Candidates were asked to use stickers to cover the letters on the keys as the course progressed and a book was provided for each candidate so that they could copy-type script from the book, without being able to see the letters on the keys. However, Audio-typing was not included in this course. The group confirmed that they found the course both interesting and of some benefit in helping them understand what was involved in touch-typing. However, the majority were of the opinion that they would struggle to achieve what was required to learn to touch-type whilst they continued to do their job day to day, relaying calls with typing speeds necessary to relay conversations efficiently and verbatim. For this reason, it was difficult to understand what would be a suitable period of time that would allow individuals to acquire the touch-typing skills. The fact that the candidates would have to continue to relay calls at a satisfactory typing speed during this period – using their own style of typing, suggests that the process could actually be quite counter-productive. Realistically, it is estimated that the individuals would have to be taken off-line for a minimum of 4 weeks to practice their touch-typing skills, achieve both a suitable typing speed and accuracy and disregard their own style of typing learned over the years.

Conclusion

Benefits of touch typing training

Candidates achieved less the 10 w.p.m in the touch typing test

The pilot proved to be beneficial in helping to determine what the barriers were with regard to individuals achieving a touch-typing skill with both the required typing speed and accuracy. Candidate feedback clarified that the real problem was how an individual could practice his/her touch-typing skills without having to revert back to their own style of typing when relaying calls. When the candidates were re-assessed via a basic typing test, they were unable to demonstrate any improvement in their typing speeds/accuracy – with most struggling to achieve more than 10 w.p.m if they touch-typed. The course involved copy-typing throughout the day and practice material given to the candidates was also based on this format. Audio-typing was not included so it is difficult to assess if different results would have been achieved had this format been used. At this stage, significant investment time would be needed to afford the candidates the off-line time required, if they were to pursue achievement of the touch-typing skill. Equally, for this method to be applied to all Relay Assistants the cost would probably be prohibitive. Consideration should be given to further exploration of other courses for touch-typing that may address the issues highlighted. A meeting with the provider – Taylor Mason is now required to discuss further opportunities and explore possible options.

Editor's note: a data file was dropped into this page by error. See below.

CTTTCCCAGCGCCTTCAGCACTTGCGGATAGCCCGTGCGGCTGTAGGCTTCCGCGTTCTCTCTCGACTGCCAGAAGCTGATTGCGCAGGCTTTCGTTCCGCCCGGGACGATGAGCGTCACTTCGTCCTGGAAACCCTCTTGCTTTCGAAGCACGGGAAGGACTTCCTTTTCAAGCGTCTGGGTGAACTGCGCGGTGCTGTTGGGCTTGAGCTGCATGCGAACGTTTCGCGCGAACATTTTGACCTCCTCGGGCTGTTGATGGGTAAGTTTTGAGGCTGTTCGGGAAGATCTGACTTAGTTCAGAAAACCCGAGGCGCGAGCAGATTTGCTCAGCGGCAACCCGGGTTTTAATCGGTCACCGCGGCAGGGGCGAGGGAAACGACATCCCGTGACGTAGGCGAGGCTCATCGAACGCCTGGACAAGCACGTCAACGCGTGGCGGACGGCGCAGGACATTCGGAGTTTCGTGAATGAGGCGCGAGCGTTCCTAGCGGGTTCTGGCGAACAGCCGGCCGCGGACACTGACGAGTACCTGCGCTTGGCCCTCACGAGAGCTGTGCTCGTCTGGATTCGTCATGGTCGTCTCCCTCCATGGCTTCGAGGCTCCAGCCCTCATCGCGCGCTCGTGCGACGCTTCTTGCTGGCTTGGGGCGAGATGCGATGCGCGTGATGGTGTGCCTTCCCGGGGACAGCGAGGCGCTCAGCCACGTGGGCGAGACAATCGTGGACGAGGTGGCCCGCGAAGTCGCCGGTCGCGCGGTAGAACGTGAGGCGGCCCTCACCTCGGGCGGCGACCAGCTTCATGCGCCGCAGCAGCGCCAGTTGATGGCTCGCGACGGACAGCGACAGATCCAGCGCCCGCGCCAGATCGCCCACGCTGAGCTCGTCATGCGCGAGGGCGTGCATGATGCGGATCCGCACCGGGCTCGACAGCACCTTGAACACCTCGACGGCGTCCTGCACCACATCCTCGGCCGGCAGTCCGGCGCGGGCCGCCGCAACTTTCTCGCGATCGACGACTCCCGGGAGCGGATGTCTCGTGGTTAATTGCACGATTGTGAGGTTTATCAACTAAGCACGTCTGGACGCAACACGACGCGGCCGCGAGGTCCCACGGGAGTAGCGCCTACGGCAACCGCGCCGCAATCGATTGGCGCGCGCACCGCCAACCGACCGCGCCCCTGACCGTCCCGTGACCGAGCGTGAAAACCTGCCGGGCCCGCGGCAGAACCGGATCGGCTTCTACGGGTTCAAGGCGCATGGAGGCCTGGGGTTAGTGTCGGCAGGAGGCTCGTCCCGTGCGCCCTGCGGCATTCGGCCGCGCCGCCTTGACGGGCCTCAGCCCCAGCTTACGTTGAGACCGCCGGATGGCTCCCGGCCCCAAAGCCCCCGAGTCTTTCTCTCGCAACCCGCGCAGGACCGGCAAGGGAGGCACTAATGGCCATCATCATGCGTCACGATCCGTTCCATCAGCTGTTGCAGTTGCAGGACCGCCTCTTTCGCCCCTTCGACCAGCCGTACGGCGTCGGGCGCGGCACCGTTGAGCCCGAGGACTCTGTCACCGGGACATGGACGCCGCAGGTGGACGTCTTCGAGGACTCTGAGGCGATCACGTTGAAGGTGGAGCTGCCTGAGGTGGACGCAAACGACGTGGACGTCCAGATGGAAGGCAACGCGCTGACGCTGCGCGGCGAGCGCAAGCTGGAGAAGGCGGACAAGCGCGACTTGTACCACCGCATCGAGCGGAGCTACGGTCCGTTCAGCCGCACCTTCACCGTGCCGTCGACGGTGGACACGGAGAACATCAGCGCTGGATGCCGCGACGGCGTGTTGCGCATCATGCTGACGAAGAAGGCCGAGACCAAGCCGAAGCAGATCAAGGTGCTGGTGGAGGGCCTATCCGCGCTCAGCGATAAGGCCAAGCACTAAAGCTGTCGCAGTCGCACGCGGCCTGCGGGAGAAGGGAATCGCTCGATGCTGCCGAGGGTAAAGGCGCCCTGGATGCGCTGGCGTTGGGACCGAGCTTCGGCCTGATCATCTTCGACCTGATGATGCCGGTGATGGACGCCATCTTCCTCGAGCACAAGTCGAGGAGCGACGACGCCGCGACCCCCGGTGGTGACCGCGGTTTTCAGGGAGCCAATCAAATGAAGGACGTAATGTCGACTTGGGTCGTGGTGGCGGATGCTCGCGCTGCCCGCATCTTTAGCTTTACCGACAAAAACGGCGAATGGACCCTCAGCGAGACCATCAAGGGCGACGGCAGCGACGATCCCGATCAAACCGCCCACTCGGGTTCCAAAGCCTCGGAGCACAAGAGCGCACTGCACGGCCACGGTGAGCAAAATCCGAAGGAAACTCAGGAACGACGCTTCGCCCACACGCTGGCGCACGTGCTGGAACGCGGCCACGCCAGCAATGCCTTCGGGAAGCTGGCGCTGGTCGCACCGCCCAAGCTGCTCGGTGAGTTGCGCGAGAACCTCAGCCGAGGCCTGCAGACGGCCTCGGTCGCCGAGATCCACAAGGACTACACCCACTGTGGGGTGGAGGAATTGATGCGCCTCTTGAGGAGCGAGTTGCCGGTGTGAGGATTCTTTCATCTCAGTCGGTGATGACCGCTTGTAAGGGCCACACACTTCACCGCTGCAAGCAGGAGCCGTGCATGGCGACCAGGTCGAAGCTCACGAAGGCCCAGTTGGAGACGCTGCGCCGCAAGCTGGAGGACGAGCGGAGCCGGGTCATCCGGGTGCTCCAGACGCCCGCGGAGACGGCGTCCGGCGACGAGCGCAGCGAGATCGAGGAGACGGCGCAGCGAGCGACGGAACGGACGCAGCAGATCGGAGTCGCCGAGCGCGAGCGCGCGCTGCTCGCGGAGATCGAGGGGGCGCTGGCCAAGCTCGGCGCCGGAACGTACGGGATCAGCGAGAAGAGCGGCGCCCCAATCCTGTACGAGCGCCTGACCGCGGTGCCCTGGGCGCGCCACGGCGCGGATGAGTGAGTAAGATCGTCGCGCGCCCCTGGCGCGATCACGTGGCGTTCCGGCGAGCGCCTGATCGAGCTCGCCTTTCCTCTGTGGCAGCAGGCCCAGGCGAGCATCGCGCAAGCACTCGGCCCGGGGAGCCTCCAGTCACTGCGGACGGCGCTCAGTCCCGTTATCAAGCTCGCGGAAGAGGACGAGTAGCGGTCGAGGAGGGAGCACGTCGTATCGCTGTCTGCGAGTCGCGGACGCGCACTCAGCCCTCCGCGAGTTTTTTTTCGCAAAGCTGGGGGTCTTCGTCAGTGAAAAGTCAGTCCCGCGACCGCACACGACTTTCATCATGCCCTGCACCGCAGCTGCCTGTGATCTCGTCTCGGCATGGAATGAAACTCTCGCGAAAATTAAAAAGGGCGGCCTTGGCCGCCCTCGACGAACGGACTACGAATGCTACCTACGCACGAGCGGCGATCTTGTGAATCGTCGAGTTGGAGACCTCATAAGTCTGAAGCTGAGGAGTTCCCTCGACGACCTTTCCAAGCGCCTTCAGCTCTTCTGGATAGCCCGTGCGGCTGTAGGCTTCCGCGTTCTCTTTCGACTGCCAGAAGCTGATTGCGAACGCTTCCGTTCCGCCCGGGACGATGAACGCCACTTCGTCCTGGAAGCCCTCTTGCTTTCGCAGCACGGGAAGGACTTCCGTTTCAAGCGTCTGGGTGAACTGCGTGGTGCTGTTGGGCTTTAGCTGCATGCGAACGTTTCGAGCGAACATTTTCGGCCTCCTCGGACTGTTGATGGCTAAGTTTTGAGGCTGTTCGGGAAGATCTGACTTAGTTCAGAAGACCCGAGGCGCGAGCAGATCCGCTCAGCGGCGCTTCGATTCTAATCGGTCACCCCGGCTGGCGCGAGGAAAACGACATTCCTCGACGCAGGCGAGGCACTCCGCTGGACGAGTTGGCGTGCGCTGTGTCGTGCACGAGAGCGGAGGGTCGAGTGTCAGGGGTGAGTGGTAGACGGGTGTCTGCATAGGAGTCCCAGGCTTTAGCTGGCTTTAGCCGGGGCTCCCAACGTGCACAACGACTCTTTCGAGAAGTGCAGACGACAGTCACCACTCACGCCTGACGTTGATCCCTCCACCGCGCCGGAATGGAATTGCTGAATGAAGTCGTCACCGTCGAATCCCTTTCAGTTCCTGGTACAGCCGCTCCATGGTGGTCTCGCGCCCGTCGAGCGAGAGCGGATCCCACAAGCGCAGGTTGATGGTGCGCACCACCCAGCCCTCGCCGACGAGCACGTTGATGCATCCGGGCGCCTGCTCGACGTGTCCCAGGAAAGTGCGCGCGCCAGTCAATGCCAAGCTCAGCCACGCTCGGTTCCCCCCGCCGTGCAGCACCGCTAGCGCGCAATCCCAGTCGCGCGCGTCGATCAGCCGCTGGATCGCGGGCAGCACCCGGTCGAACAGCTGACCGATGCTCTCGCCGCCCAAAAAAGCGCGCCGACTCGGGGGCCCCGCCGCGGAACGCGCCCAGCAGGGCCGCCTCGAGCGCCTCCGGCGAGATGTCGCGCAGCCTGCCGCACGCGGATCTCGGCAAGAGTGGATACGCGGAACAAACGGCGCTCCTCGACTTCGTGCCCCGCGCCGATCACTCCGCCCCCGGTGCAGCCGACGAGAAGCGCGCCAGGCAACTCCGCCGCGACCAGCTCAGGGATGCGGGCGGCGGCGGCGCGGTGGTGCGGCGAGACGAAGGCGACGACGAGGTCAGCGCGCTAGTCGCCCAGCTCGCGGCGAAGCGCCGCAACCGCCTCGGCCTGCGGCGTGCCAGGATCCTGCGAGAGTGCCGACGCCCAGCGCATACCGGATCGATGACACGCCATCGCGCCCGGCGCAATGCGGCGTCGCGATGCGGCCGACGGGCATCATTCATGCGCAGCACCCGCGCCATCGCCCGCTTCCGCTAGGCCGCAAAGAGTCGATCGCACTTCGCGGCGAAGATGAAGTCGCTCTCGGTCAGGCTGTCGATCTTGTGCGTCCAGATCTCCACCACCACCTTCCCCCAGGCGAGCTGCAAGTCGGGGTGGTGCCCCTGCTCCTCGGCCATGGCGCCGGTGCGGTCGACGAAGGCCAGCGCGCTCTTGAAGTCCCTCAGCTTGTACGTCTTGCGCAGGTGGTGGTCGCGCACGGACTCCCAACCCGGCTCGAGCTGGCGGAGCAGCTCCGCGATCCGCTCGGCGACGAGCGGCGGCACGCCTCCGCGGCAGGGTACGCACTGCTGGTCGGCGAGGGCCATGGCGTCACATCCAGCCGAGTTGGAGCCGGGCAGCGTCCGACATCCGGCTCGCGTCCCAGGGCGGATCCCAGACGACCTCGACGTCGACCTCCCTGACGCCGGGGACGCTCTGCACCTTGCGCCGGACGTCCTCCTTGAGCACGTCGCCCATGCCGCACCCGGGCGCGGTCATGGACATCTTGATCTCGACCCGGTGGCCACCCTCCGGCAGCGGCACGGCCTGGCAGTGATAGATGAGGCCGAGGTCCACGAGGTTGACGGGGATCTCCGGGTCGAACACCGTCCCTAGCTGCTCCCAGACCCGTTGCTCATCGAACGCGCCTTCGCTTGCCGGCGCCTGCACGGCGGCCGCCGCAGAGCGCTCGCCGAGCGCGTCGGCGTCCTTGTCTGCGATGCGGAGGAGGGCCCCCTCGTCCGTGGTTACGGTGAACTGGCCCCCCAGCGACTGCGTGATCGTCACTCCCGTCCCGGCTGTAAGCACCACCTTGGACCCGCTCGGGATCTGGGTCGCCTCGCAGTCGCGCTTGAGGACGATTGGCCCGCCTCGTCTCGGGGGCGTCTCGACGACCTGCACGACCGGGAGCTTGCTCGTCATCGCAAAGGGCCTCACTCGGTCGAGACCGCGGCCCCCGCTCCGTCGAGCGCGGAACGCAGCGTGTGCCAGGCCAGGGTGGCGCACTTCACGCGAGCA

Touch Typing Training

Dates & VenueDurationCostContact us about this course
Mon 09 Jan 17 Lon1 day£295enquire
Wed 18 Jan 17 Bham1 day£295enquire
Fri 27 Jan 17 March1 day£295enquire
Wed 01 Feb 17 Lon1 day£295enquire
Fri 17 Feb 17 Glas/Edin1 day£295enquire
Mon 27 Feb 17 Bham1 day£295enquire
Fri 03 Mar 17 Lon1 day£295enquire
Tue 14 Mar 17 Manch1 day£295enquire
Thu 30 Mar 17 Bham1 day£295enquire
Tue 04 Apr 17 Lon1 day£295enquire
Wed 19 Apr 17 Glas/Edin1 day£295enquire
Wed 03 May 17 Manch1 day£295enquire
Tue 09 May 17 Bham1 day£295enquire
Wed 17 May 17 Lon1 day£295enquire
Tue 06 Jun 17 Lon1 day£295enquire
Mon 12 Jun 17 Manch1 day£295enquire
Wed 21 Jun 17 Bham1 day£295enquire
Mon 03 Jul 17 Glas/Edin1 day£295enquire

Contact us now and talk to one of our advisers to ask any question you may have about our training.

Call Us 0843 289 1713

 

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Category: News, Touch Typing, Training News from Taylor Mason